The UK Court of Appeal allows price-fixing damages claims brought by an Irish utility service provider against a British industrial bag manufacturer based on Article 5(3) of the Brussels I Regulation (Bord NA Mona)

Subsidiaries as “branches” for undertakings: a new route to jurisdiction under Article 5(5) of the Brussels Regulation?* Stand alone, follow on and hybrid damages claims arising out of multijurisdictional cartels are generating some of the most novel and interesting current problems in conflicts of laws, both in relation to issues of jurisdiction and applicable law. On the jurisdictional side conventional wisdom has it that there are three main routes by which Claimants can seize English jurisdiction. First, you can find a so-called “Anchor Defendant” that is a cartelist (and it must be an addressee cartelist if in the CAT so long as Mersen is good law) domiciled here, against which you can proceed as of right under Article 2 of the Brussels Regulation. Then you can bring in other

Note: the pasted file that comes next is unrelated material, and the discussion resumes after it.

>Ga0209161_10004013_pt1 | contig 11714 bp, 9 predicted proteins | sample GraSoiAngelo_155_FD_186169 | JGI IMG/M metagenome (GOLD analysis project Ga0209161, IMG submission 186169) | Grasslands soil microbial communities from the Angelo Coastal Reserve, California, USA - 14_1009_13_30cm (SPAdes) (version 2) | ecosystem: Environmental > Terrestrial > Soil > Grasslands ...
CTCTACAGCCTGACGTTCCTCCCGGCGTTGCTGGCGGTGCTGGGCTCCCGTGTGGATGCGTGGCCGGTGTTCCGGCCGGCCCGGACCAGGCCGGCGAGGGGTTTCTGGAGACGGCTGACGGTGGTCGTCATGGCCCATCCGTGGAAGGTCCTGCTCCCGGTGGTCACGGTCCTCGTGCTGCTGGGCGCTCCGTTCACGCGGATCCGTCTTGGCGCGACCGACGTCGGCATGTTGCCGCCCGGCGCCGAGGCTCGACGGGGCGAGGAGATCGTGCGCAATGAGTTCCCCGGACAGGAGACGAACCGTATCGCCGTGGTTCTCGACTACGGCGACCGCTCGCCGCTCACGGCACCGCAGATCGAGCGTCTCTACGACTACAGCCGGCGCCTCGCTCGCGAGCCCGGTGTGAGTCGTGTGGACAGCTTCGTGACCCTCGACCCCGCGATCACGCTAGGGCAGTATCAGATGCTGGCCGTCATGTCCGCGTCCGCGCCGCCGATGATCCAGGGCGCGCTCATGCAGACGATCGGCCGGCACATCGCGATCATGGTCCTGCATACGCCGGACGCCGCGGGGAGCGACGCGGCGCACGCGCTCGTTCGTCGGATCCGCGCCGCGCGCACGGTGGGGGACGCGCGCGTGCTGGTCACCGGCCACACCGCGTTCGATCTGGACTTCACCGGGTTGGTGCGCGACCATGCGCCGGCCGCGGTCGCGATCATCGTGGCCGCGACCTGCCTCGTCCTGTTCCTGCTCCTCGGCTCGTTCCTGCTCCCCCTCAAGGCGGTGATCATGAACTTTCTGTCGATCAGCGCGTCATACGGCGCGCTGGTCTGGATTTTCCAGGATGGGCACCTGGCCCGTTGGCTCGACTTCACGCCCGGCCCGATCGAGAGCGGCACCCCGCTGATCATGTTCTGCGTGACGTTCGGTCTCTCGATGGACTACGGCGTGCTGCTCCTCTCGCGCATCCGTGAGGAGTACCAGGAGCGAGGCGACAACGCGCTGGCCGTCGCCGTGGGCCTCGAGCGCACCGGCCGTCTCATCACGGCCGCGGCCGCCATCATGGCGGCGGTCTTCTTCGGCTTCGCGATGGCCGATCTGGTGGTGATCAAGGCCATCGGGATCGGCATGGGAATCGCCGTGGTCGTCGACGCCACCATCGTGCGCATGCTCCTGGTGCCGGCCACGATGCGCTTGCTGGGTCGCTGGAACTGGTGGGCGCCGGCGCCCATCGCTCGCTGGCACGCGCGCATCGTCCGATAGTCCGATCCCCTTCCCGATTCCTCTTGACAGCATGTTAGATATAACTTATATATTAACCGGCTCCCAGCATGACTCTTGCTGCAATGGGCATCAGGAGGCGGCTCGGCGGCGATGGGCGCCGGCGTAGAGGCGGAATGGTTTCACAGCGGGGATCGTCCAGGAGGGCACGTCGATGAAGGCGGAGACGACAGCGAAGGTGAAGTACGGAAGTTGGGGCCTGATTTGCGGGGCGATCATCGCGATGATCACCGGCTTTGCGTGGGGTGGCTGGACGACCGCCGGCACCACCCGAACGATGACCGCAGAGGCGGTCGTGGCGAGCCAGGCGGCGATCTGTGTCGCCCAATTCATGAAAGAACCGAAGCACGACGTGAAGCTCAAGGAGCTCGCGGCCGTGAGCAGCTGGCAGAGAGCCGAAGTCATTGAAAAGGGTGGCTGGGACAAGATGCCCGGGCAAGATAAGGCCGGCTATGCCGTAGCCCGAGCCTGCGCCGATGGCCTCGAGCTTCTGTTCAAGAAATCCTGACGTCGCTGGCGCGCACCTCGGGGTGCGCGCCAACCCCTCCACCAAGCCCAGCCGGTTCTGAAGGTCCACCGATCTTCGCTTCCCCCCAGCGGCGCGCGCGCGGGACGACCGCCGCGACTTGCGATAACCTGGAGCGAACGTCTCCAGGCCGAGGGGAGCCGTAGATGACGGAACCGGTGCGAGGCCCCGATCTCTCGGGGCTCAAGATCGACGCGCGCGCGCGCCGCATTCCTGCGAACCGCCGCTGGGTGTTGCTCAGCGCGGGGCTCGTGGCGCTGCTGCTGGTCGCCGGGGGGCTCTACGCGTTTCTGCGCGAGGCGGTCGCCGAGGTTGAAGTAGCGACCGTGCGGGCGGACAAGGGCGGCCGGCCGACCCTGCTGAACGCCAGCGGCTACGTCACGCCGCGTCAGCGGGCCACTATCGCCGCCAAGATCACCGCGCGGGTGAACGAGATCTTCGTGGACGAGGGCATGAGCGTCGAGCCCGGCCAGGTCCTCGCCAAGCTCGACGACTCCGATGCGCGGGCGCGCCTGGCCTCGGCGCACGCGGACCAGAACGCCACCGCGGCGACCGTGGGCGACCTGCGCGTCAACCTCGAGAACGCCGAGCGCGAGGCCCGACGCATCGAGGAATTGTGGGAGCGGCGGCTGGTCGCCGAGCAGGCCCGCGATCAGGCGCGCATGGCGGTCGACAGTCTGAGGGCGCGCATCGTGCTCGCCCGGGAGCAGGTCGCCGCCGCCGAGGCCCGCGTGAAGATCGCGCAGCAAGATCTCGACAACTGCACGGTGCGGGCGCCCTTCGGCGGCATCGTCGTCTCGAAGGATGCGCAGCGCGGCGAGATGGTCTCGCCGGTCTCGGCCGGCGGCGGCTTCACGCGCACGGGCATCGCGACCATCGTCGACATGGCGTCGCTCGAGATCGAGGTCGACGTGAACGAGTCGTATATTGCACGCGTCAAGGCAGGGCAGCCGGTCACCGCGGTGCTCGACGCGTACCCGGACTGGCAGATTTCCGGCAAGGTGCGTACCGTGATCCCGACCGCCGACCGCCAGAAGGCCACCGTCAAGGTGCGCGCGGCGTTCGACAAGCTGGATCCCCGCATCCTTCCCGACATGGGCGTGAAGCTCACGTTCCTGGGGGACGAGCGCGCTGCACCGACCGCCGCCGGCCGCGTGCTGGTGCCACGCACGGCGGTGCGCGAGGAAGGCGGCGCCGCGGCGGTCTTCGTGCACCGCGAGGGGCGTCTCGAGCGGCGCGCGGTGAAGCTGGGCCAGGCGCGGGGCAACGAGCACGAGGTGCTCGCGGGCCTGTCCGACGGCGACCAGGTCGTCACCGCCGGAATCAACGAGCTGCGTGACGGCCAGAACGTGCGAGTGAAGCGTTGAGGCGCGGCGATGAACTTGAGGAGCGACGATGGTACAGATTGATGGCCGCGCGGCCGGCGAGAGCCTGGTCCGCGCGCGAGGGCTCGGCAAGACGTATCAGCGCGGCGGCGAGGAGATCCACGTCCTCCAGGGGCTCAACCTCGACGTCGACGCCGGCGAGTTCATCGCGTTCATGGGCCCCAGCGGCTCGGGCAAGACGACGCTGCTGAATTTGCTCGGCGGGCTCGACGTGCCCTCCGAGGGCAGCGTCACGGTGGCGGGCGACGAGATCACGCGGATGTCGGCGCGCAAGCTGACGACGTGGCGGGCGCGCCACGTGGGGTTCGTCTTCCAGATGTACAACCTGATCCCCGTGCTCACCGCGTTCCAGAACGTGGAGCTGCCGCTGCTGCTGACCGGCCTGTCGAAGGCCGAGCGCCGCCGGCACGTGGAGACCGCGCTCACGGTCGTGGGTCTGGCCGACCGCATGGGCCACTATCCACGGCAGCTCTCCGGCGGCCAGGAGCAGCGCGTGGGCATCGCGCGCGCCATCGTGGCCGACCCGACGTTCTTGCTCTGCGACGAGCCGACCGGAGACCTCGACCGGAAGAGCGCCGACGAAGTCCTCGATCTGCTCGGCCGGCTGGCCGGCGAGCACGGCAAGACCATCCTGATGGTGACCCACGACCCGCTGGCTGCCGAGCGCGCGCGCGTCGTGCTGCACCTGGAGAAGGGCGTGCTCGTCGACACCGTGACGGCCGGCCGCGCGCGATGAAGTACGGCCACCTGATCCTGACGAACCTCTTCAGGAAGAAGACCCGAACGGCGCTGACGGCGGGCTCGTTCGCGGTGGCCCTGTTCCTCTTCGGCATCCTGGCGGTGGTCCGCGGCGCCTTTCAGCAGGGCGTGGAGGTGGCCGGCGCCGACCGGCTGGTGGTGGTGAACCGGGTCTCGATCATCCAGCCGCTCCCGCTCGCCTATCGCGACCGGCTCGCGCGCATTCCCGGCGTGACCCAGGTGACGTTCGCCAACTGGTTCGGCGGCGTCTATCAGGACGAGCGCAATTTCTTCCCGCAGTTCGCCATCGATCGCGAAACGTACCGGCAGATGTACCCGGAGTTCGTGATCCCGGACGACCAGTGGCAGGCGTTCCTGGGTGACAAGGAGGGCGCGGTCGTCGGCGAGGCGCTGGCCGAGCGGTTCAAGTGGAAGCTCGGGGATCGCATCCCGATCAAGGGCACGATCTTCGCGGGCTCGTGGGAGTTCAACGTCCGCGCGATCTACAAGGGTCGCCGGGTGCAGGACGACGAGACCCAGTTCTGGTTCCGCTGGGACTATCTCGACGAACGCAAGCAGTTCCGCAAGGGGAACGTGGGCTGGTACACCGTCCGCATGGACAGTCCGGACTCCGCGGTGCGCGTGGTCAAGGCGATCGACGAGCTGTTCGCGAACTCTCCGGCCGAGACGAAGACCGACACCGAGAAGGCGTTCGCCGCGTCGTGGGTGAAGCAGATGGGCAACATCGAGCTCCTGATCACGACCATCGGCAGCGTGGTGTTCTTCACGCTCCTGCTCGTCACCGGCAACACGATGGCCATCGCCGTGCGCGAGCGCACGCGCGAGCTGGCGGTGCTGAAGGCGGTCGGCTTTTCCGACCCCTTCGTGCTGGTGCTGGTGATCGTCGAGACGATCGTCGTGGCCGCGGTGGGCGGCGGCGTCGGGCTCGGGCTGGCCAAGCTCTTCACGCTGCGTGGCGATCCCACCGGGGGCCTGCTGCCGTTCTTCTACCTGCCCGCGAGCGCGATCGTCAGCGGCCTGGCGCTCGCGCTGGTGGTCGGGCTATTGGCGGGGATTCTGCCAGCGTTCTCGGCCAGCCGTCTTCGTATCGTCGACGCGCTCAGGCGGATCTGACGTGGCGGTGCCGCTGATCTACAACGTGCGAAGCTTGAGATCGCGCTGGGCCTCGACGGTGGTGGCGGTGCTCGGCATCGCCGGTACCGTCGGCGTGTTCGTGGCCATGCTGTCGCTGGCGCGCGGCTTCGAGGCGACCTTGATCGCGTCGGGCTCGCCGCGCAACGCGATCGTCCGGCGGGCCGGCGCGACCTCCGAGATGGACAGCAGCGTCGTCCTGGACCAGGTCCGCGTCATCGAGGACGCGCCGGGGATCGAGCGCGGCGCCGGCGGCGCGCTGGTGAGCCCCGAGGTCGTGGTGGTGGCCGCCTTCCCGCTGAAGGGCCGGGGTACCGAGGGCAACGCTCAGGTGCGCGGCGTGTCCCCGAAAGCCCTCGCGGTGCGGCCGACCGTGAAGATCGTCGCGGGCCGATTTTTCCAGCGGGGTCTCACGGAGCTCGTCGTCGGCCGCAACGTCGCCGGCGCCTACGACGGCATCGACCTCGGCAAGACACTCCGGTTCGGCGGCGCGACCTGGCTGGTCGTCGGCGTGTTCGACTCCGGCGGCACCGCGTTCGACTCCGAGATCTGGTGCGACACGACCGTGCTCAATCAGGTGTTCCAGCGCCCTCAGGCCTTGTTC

Access to this article is restricted to subscribers

Already Subscribed? Sign-in

Access to this article is restricted to subscribers.

Read one article for free

Sign-up to read this article for free and discover our services.

 

PDF Version

Author

  • Blackstone Chambers (London)

Quotation

Tom de la Mare, The UK Court of Appeal allows price-fixing damages claims brought by an Irish utility service provider against a British industrial bag manufacturer based on Article 5(3) of the Brussels I Regulation (Bord NA Mona), 28 November 2012, e-Competitions November 2012, Art. N° 60084

Visites 174

All issues

  • Latest News issue 
  • All News issues
  • Latest Special issue 
  • All Special issues